When you have a sick child, your whole world shuts down. My son had a fever for over week, occasionally spiking 103 – 104. The fever responded well to a cocktail of fever reducing meds, but once they wore off, he curled up into a little shivery ball and I just snuggled him. Naps fell apart. Twice time he napped for three hours straight, but most of the week he was having 20 minute snoozes randomly. Night-time sleep was rough too. It was a doozy of an illness, but thankfully he has been fever free for more than a day now. I don’t want to jinx myself by saying “it’s over,” but I’m cautiously optimistic.
He’s been sick for almost the entire time I’ve been off of work. It’s been pretty demoralizing. Not only do I not have enough time to get everything done around the house and online, but I start thinking that maybe he should be an only child. It’s too hard watching your kid be sick. Go through it all over again? My heart can only take so much.
My son’s lunches
Wednesday July 6th
Pasta, sauce, daiya cheese; chocolate muffin; kiwi, egg;
passionfruit mango yogurt, “graham” crackers
He barely ate any of his lunch. Looking back I think it was starting to get ill. He’s also not a big pasta fan. Actually he never has cared for pasta or bread, even back when he was eating gluten. Day care menu: Battered cod, pasta with alfredo sauce, peas, and diced peaches with two snacks: shredded cheddar and strawberry frozen yogurt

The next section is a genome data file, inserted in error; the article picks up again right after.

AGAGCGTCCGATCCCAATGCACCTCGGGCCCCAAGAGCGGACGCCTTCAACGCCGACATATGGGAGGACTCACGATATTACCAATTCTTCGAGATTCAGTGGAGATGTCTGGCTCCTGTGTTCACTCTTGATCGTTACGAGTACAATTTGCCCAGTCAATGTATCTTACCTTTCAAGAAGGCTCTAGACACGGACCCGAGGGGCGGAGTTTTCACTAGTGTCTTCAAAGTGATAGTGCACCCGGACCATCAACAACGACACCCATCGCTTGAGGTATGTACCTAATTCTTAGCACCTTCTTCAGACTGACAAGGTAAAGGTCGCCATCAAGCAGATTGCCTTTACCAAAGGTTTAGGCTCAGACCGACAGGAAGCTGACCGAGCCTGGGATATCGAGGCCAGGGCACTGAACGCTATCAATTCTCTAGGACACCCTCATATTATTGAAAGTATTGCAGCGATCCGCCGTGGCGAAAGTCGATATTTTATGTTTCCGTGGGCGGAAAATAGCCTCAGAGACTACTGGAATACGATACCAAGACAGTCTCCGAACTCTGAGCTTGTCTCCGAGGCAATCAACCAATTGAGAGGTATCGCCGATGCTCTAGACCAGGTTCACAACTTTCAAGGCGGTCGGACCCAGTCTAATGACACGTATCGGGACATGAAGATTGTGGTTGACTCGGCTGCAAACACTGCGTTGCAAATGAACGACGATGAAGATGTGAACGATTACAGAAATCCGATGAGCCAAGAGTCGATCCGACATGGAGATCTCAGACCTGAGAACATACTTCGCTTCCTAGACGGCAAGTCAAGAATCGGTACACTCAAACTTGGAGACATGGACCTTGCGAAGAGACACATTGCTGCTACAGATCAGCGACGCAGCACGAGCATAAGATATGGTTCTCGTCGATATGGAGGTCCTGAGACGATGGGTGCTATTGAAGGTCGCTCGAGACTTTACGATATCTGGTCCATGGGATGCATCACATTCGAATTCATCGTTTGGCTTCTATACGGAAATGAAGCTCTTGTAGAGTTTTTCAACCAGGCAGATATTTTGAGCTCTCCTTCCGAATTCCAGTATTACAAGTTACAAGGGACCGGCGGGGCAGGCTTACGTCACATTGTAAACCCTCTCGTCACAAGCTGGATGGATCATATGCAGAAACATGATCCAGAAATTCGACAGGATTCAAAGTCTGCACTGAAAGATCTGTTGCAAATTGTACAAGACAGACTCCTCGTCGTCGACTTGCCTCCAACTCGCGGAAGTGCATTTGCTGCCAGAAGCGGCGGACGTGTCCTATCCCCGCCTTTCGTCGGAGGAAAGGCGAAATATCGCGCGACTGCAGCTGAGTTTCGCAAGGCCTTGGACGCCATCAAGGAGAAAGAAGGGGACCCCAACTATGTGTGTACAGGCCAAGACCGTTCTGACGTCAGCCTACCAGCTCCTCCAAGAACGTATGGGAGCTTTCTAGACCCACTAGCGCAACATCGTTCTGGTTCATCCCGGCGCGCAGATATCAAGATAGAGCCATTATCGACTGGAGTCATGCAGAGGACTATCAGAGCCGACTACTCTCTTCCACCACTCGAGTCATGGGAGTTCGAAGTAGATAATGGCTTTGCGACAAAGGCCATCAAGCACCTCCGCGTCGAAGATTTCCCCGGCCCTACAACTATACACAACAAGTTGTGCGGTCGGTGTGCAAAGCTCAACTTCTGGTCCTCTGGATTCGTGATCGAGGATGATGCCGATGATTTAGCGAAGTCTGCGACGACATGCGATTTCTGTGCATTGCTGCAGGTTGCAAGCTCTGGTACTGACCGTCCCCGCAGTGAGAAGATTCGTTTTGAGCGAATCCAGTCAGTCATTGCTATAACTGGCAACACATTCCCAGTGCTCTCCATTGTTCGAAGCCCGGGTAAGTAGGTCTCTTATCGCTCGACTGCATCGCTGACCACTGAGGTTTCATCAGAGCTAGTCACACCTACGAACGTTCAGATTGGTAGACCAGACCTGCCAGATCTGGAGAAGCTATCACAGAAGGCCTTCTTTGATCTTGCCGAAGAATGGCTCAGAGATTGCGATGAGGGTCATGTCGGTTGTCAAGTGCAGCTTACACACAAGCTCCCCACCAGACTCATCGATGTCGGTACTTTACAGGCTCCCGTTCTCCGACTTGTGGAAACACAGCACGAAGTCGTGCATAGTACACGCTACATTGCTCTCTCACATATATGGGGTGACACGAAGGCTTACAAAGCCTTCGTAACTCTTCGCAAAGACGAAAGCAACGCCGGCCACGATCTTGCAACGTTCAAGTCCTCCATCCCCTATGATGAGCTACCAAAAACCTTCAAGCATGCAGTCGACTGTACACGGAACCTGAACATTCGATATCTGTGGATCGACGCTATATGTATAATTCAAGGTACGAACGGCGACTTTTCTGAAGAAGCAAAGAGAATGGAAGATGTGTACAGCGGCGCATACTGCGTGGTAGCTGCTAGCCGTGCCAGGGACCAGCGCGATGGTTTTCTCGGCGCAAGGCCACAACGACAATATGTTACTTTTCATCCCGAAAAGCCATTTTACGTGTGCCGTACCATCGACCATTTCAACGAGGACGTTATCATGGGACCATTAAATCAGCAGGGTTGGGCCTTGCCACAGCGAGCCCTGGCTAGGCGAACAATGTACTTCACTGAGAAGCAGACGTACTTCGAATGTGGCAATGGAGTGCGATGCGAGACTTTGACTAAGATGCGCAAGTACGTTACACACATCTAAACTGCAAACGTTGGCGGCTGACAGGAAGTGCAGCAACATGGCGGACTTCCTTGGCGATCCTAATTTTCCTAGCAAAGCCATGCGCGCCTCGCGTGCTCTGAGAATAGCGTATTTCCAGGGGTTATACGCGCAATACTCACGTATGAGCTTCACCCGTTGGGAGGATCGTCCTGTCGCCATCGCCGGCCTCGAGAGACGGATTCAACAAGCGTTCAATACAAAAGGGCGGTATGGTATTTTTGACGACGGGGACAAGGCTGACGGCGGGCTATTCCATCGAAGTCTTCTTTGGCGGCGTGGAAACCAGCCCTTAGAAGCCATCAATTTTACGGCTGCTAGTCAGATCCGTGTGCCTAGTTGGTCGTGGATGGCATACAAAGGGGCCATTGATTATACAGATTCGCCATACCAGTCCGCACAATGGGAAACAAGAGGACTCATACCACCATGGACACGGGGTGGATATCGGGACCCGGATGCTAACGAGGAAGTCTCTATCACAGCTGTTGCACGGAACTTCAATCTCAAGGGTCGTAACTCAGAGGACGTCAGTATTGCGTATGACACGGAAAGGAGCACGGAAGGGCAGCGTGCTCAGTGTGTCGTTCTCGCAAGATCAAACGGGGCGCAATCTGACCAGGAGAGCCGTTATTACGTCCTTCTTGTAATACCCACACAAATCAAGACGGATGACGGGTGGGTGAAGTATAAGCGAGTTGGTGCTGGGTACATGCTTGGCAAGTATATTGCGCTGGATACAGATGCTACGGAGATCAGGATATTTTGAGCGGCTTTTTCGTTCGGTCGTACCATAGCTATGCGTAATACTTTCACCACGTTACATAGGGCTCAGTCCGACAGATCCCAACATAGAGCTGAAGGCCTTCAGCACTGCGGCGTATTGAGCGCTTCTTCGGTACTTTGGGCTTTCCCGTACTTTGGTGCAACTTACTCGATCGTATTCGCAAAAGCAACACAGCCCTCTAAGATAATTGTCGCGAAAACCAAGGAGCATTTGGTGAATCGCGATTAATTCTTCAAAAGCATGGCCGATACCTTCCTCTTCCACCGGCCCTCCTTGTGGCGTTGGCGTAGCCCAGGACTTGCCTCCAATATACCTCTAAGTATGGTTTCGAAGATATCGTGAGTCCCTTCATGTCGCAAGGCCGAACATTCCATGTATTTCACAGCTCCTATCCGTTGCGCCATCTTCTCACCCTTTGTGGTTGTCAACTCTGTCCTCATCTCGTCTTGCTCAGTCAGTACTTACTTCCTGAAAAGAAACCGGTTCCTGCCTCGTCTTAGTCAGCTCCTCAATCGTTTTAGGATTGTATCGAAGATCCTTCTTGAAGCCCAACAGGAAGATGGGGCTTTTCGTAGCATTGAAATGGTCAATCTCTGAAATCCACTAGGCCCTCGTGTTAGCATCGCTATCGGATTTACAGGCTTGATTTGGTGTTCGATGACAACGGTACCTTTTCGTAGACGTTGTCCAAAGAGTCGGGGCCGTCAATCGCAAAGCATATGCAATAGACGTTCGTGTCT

Butternut squash risotto, homemade chicken nuggets; yogurt;
bagel with cheese; kiwi with freeze-dried strawberries; bar
None of this got eaten. I sent him to school and they called me a short time later to say that he was not acting like himself. I raced over there and took him straight to the doctor. The lunch hung out in the car and then I left it on the counter. He was in no mood to eat. Day care menu: Cheese ravioli, bread, green beans, and crushed pineapple with two snacks of banana pudding and hummus + crackers.
No lunches this week (week of July 11) as he’s been sick. Meals have been thrown together and ignored or picked at. I’ve just “fed on demand” as the doctor told me liquids were more important. He even refused popsicles. I’m happy to report that my son hate a ton today, which is what he does after an illness. For a day or so he eats double portions of food. Then my husband and I breathe a sigh of relief.
Have I mentioned that I love to shop? I can shop anywhere for anything. Considering what we make, it’s not a good thing. Looking over my finances, I’ve realized that my Whole Foods “binges” are not sustainable. I cannot go into Whole Foods and spend less than $50. In fact, it’s usually close to $200, sometimes once a week. My husband’s philosophy is that “if you eat it, it’s never bad to spend money on food.” I like that philosophy, but I’ve been indulging far too much. I need to budget better.
The CSA subscription seems cheap to me though. We spent $350 for 10 weeks of veggies, every other week. We’re getting enough veggies for two weeks and so it comes out to a meager $17 a week. Next year I’m going to get a fruit share as well. It’s economical and saves me a treacherous, tempting trip to the grocery store. I just can’t stop filling up my cart with impulse buys (hello cookies!).
I’m going to make more of an effort to include cost in my calculations of lunches and various recipes. I can’t be money blind any longer or I’ll go bankrupt!